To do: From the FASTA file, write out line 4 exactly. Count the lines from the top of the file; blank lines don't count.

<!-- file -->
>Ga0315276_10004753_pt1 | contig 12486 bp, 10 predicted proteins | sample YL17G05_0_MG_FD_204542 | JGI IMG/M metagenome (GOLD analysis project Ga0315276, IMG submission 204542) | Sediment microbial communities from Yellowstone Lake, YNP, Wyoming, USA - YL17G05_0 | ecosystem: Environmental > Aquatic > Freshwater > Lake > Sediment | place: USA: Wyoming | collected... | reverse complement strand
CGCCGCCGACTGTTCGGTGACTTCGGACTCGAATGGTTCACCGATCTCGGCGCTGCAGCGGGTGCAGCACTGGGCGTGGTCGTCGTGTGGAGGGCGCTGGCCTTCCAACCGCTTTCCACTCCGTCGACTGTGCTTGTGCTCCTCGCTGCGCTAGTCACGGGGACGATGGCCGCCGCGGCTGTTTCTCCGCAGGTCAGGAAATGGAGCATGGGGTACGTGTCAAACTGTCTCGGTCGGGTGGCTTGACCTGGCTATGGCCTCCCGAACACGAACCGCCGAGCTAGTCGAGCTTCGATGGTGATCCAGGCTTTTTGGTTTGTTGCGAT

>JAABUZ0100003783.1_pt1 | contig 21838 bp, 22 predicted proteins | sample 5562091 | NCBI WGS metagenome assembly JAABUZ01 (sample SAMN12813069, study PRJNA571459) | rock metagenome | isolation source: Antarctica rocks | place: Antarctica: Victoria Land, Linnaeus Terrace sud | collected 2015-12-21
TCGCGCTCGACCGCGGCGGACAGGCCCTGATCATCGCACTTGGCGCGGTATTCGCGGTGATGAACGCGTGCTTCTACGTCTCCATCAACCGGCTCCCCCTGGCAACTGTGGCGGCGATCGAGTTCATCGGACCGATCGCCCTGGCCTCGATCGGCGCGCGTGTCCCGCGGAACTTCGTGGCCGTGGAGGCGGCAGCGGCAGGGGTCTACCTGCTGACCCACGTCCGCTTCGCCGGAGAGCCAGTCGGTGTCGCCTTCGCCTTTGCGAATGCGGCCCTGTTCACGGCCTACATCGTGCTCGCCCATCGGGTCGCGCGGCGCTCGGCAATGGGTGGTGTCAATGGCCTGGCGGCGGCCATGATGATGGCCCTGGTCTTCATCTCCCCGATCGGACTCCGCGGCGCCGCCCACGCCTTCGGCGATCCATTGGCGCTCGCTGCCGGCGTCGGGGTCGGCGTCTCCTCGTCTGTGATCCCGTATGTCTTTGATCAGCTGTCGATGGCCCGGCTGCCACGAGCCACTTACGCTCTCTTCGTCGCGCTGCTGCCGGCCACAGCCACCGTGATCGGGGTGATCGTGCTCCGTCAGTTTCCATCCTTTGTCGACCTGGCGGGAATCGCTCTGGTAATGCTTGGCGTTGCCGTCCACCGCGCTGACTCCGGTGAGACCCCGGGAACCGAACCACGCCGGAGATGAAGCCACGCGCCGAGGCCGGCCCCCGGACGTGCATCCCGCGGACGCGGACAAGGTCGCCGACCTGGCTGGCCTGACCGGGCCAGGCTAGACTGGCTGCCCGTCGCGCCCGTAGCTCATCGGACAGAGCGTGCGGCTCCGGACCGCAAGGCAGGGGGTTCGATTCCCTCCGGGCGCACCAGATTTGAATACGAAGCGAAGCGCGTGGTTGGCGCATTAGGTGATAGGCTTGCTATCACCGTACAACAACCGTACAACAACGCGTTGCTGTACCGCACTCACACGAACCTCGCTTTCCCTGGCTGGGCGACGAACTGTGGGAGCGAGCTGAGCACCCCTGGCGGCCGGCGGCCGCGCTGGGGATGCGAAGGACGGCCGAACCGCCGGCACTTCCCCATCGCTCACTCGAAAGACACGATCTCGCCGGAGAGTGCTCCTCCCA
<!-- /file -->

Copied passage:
TCGCGCTCGACCGCGGCGGACAGGCCCTGATCATCGCACTTGGCGCGGTATTCGCGGTGATGAACGCGTGCTTCTACGTCTCCATCAACCGGCTCCCCCTGGCAACTGTGGCGGCGATCGAGTTCATCGGACCGATCGCCCTGGCCTCGATCGGCGCGCGTGTCCCGCGGAACTTCGTGGCCGTGGAGGCGGCAGCGGCAGGGGTCTACCTGCTGACCCACGTCCGCTTCGCCGGAGAGCCAGTCGGTGTCGCCTTCGCCTTTGCGAATGCGGCCCTGTTCACGGCCTACATCGTGCTCGCCCATCGGGTCGCGCGGCGCTCGGCAATGGGTGGTGTCAATGGCCTGGCGGCGGCCATGATGATGGCCCTGGTCTTCATCTCCCCGATCGGACTCCGCGGCGCCGCCCACGCCTTCGGCGATCCATTGGCGCTCGCTGCCGGCGTCGGGGTCGGCGTCTCCTCGTCTGTGATCCCGTATGTCTTTGATCAGCTGTCGATGGCCCGGCTGCCACGAGCCACTTACGCTCTCTTCGTCGCGCTGCTGCCGGCCACAGCCACCGTGATCGGGGTGATCGTGCTCCGTCAGTTTCCATCCTTTGTCGACCTGGCGGGAATCGCTCTGGTAATGCTTGGCGTTGCCGTCCACCGCGCTGACTCCGGTGAGACCCCGGGAACCGAACCACGCCGGAGATGAAGCCACGCGCCGAGGCCGGCCCCCGGACGTGCATCCCGCGGACGCGGACAAGGTCGCCGACCTGGCTGGCCTGACCGGGCCAGGCTAGACTGGCTGCCCGTCGCGCCCGTAGCTCATCGGACAGAGCGTGCGGCTCCGGACCGCAAGGCAGGGGGTTCGATTCCCTCCGGGCGCACCAGATTTGAATACGAAGCGAAGCGCGTGGTTGGCGCATTAGGTGATAGGCTTGCTATCACCGTACAACAACCGTACAACAACGCGTTGCTGTACCGCACTCACACGAACCTCGCTTTCCCTGGCTGGGCGACGAACTGTGGGAGCGAGCTGAGCACCCCTGGCGGCCGGCGGCCGCGCTGGGGATGCGAAGGACGGCCGAACCGCCGGCACTTCCCCATCGCTCACTCGAAAGACACGATCTCGCCGGAGAGTGCTCCTCCCA